The Causes of Barometric Pressure

Changes in barometric pressure can cause the body to adapt accordingly.
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You may have heard the weather station talking about the barometric pressure of an area. High levels of barometric pressure can lead to cooler temperatures and cloudless skies, whereas low levels of barometric pressure often lead to warmer temperatures and clouds, possibly accompanied by rain. But what exactly is barometric pressure and what causes it to change? The causes of barometric pressure—density, temperature and altitude—are closely interconnected.

What Is Barometric Pressure?

Barometric pressure is another term for air pressure. We think of air as weightless, but in truth air does have weight.The air molecules above a specific point on Earth weigh down (or exert pressure) on that point. This pressure is called barometric pressure. Barometric pressure is measured with a barometer.

Gravity

Like all molecules, air molecules are pulled to the ground by gravity. The pressure the molecules exert on the ground is dependent on the force of gravity. For example, the barometric pressure on the moon would be less than the barometric pressure on Earth because there is less gravity on the moon.

Density

The density of a mass of air affects the barometric pressure. If the mass of air over a specific point on Earth is more dense, there are more air molecules exerting pressure on that point. Therefore, the barometric pressure is higher. If the same mass of air is less dense, there were fewer air molecules exerting pressure on that same point, which means the barometric pressure is lower.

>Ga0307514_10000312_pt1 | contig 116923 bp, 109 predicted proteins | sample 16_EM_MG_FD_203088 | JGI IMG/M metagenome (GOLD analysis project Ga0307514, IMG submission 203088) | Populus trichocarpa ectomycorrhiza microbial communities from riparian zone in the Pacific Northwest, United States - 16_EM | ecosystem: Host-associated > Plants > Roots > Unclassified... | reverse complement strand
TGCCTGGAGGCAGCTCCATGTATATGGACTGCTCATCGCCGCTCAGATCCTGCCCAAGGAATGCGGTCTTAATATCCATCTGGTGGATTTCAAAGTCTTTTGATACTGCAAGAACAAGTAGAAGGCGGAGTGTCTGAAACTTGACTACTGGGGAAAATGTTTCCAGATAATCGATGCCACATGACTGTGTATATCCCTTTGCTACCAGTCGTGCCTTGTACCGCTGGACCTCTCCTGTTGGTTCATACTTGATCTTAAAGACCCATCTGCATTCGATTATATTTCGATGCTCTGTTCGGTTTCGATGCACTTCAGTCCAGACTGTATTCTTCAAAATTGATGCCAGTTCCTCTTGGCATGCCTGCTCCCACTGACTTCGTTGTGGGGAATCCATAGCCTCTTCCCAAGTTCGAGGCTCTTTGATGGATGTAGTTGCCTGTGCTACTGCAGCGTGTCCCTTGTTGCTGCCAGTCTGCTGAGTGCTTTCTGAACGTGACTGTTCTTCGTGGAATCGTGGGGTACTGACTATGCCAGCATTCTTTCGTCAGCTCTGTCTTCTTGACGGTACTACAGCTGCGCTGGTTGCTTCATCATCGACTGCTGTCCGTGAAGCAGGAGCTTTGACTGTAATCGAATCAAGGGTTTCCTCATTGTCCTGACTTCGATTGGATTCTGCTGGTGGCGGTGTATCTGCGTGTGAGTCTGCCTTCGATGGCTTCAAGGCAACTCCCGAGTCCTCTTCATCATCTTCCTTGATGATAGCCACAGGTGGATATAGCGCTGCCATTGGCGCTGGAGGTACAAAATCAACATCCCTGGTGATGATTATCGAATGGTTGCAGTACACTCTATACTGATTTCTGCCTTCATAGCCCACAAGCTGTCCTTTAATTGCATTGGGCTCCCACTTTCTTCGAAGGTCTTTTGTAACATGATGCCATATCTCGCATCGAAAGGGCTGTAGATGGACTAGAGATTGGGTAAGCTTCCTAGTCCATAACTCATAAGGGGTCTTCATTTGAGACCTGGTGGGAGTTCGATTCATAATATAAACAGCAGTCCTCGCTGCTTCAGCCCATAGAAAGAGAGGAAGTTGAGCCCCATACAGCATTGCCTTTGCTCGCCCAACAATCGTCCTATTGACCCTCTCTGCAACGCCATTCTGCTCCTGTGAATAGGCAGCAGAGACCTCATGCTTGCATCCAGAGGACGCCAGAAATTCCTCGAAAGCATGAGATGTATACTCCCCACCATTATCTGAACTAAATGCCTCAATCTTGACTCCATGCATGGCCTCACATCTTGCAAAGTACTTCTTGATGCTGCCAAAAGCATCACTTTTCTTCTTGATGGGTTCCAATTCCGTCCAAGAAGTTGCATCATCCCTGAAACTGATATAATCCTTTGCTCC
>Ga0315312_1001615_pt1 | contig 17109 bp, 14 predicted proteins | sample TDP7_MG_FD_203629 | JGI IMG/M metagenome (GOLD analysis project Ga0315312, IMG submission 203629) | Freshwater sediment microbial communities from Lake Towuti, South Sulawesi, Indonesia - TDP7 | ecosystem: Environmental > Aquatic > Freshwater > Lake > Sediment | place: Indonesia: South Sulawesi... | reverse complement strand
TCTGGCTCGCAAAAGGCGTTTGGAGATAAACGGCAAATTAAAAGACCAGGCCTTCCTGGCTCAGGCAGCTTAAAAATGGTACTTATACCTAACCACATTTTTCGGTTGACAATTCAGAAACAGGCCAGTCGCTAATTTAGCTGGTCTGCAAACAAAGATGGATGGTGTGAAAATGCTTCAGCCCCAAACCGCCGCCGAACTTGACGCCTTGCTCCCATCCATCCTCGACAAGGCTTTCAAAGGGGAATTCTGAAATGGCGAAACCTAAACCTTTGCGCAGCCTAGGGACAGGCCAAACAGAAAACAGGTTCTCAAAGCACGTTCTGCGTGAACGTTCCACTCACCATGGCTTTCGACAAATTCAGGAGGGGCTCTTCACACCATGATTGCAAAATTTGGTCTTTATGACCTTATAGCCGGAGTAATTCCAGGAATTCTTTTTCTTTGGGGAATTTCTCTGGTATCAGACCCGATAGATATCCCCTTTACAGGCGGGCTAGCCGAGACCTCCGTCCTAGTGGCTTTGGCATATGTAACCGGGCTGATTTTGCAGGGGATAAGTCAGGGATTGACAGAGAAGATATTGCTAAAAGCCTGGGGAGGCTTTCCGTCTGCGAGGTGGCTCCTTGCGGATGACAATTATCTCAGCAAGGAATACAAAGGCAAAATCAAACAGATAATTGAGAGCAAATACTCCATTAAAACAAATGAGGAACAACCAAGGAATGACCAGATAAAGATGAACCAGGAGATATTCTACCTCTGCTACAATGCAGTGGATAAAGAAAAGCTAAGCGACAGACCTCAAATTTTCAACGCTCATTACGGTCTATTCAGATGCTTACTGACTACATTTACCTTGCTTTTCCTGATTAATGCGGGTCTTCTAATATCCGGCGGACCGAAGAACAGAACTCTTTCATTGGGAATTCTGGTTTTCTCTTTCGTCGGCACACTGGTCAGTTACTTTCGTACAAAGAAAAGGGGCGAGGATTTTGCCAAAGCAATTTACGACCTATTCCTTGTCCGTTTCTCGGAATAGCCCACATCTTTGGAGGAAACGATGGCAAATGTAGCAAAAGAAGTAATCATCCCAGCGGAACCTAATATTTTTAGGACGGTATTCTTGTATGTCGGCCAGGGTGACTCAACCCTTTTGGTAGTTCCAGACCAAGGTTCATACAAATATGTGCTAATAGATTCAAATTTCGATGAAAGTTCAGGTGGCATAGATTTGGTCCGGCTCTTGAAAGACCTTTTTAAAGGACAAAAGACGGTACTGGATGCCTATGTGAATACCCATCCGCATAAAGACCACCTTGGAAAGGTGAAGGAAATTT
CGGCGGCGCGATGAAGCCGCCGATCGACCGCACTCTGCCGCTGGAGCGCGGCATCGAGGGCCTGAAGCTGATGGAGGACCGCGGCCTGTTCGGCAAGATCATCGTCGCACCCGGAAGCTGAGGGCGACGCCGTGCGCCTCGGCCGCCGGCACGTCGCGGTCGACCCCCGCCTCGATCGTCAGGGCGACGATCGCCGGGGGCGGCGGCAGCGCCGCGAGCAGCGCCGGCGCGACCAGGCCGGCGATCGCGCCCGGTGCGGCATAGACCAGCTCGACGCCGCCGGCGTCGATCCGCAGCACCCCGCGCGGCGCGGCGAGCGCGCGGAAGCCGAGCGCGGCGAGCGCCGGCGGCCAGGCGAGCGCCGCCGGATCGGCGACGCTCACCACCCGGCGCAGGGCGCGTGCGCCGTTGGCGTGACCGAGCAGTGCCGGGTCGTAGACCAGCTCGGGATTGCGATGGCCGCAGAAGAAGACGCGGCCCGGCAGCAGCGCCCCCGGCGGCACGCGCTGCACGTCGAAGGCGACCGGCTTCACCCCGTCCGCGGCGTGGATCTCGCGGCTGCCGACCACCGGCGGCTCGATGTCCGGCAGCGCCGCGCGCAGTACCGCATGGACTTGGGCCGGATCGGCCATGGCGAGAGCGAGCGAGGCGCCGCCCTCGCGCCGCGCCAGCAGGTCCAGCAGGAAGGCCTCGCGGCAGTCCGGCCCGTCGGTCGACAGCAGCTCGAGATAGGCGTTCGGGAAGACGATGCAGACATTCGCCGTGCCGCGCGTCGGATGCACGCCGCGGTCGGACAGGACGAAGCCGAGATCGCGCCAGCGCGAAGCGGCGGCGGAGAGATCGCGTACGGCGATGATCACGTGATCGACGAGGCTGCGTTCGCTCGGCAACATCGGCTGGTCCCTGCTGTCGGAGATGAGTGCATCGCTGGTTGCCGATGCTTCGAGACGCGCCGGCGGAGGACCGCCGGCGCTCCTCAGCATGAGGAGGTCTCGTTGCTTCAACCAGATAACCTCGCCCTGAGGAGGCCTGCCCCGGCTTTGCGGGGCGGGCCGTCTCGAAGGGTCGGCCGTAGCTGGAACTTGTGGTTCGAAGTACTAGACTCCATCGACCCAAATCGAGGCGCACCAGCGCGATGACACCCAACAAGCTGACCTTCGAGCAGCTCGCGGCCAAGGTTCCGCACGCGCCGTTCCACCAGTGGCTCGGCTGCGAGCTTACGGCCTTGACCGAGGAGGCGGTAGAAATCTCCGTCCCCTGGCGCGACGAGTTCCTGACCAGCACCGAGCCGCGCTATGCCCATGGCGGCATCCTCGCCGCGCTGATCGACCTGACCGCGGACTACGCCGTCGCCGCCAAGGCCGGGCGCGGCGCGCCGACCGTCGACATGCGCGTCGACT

Temperature

Hot air is less dense than cool air, which is why hot air rises and cool air falls. This can be explained by thinking about how molecules move in hot air and in cool air. Molecules in hot air are moving quickly, so they tend to bounce off of each other and move apart, creating a less dense mass of air. Molecules in cold air move more slowly, so they tend to stay together, creating a denser mass of air.

Altitude

The altitude of a location affects the barometric pressure indirectly, because altitude affects temperature. For example, the temperatures in the mountains are colder, so the mountains have a higher average barometric pressure than the temperatures at the beach. In addition, flying in an airplane may cause your ears to pop because of a sharp increase in barometric pressure. This increase occurs because the plane is passing through cool air at high altitudes.

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